The most common form of Christian community is the parish, which is a human construct designed to bring order to the chaos of our human condition. Parish communities are important, they provide a strong sense of belonging and comfort for their members, but there is a danger in that. There is a danger that our love for God, which presumably brought us to become a part of a parish, will be transferred to the building and the institution it represents, this love of building and the institution is a barrier to growth as a community because it often leads to exclusivity and a resistance to anything that may threaten the building, the institution and the way a particular parish has always done things. If a community of faith wants to grow, if it wants to survive, then it has to abandon its’ prejudices; it has to abandon the idea that the way it has always been done is best; it has to abandon its’ love of its building; it has to abandon its’ love of the things in the building and it needs to abandon the idea that it is somehow superior to other communities of faith, because the truth is that it isn’t. Every community of faith, no matter how large its’ building is, no matter how long it has existed, no matter how large its congregation on Sunday is, is equal in the eyes of God. God did not create buildings and institutions, we did. God created us to be in community with both each other and more importantly with him and as hard as it might be let go of our prejudice towards change and our own sense of superiority and power, we have to let it go. We have to accept the grace of God, put our trust in him and open our doors and ourselves to his will.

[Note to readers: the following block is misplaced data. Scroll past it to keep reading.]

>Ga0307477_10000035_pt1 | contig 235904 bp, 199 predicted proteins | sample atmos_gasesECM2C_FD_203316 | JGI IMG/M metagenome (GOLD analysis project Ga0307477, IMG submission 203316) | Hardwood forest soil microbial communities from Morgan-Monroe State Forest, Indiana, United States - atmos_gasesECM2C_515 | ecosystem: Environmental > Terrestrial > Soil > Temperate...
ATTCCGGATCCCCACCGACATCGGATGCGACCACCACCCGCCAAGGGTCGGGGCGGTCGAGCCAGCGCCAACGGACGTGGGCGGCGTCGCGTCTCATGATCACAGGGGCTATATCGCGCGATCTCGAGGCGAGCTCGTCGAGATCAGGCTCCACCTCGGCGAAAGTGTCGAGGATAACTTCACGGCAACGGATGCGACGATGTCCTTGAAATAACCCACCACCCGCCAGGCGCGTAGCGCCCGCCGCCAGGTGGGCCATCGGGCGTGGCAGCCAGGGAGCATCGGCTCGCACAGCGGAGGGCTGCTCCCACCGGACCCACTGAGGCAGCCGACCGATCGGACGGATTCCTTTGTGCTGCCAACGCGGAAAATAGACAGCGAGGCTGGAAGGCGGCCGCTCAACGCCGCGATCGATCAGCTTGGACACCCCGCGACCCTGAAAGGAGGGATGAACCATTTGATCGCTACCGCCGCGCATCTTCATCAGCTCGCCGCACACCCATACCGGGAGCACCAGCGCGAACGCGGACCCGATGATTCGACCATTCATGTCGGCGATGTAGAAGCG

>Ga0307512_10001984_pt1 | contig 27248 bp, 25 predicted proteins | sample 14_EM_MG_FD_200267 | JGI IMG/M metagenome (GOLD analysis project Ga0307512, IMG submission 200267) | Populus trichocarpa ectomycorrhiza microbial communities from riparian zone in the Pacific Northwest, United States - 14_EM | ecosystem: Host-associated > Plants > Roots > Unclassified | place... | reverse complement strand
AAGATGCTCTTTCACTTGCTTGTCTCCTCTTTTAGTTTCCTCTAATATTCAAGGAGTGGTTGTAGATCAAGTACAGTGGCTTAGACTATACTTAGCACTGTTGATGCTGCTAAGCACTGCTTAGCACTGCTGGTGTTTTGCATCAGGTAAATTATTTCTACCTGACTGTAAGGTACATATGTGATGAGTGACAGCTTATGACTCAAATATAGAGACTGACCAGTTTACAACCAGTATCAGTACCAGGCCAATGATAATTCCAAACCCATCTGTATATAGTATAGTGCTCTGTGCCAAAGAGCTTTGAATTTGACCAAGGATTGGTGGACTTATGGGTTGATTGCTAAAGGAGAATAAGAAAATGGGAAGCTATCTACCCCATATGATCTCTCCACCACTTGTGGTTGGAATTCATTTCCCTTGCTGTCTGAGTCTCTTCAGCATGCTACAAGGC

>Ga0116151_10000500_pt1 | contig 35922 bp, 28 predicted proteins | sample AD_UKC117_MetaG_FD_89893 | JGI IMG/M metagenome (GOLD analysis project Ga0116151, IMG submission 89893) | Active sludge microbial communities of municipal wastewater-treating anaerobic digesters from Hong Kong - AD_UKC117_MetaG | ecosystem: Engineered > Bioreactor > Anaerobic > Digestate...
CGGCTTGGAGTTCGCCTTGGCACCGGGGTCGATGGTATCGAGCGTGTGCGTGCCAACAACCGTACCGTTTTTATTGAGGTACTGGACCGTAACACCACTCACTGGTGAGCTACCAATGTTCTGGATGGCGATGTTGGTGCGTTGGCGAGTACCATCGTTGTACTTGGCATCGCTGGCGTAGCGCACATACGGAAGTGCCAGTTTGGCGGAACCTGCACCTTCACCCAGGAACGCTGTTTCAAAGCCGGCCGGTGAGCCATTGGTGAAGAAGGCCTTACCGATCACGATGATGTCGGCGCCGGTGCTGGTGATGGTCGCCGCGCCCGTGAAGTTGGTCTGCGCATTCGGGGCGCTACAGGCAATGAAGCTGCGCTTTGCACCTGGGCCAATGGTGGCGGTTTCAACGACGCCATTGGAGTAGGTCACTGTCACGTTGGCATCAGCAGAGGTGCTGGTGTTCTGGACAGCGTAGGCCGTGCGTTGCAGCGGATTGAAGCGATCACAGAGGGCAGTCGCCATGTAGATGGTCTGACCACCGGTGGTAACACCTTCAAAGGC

A little over 4 years ago I and my wife chose to move our family from St. Andrews to St. James. This was one of the most difficult decisions I have ever made in my life. My last Sunday there was the annual meeting in 2013 and after the meeting I went up to the sanctuary for a quiet moment alone and as I sat there, watching the sun stream in through the window that was given in honor of my great grandmother, framed by the wall sconces given in honor of my grandparents, I cried. I cried because I was saying goodbye to a place I love, I was saying goodbye to the things that represented 30 years of memories, I was saying goodbye to family and friends, and I was saying goodbye to a thing that was and is a intricate part of who I am. Now the St. Andrews I knew and love is going away and so is the St. James that I have grown to love, but that is okay, because it is when we are vulnerable that we are truly ready to open ourselves to spiritual growth as a community. As the congregations of St. Andrews and St. James merge over the next few months it is vitally important that we stay focused on where God is leading us as people of faith. Our combined concerns about which vestment will get used, which furniture we will keep, how the leadership team will be structured, how much the endowment might grow are all human concerns based on our own egos and prejudices. Jesus, in order to reach all of Gods people, set aside the prejudices he grew up with and engaged with the woman from Samaria, he then began to push the disciples to do the same; and because he did that, Jesus was able to break through the barriers in his life and pave the way for the transforming power of the Holy Spirit to do its work in the world through us, but in order for that to happen we have to let go. As sad as I am about the closing of the building known as St. Andrews, I find hope and solace in the fact that the path before us, as the new congregation of Saints James and Andrew, has been blessed by the grace of God, that our time of sadness and frustration will subside through the grace of God and we will be able to move forward as a new community of faith, rooted in scripture and our shared love for God, love for one another and love for the new traditions we will build together as a place we can grow.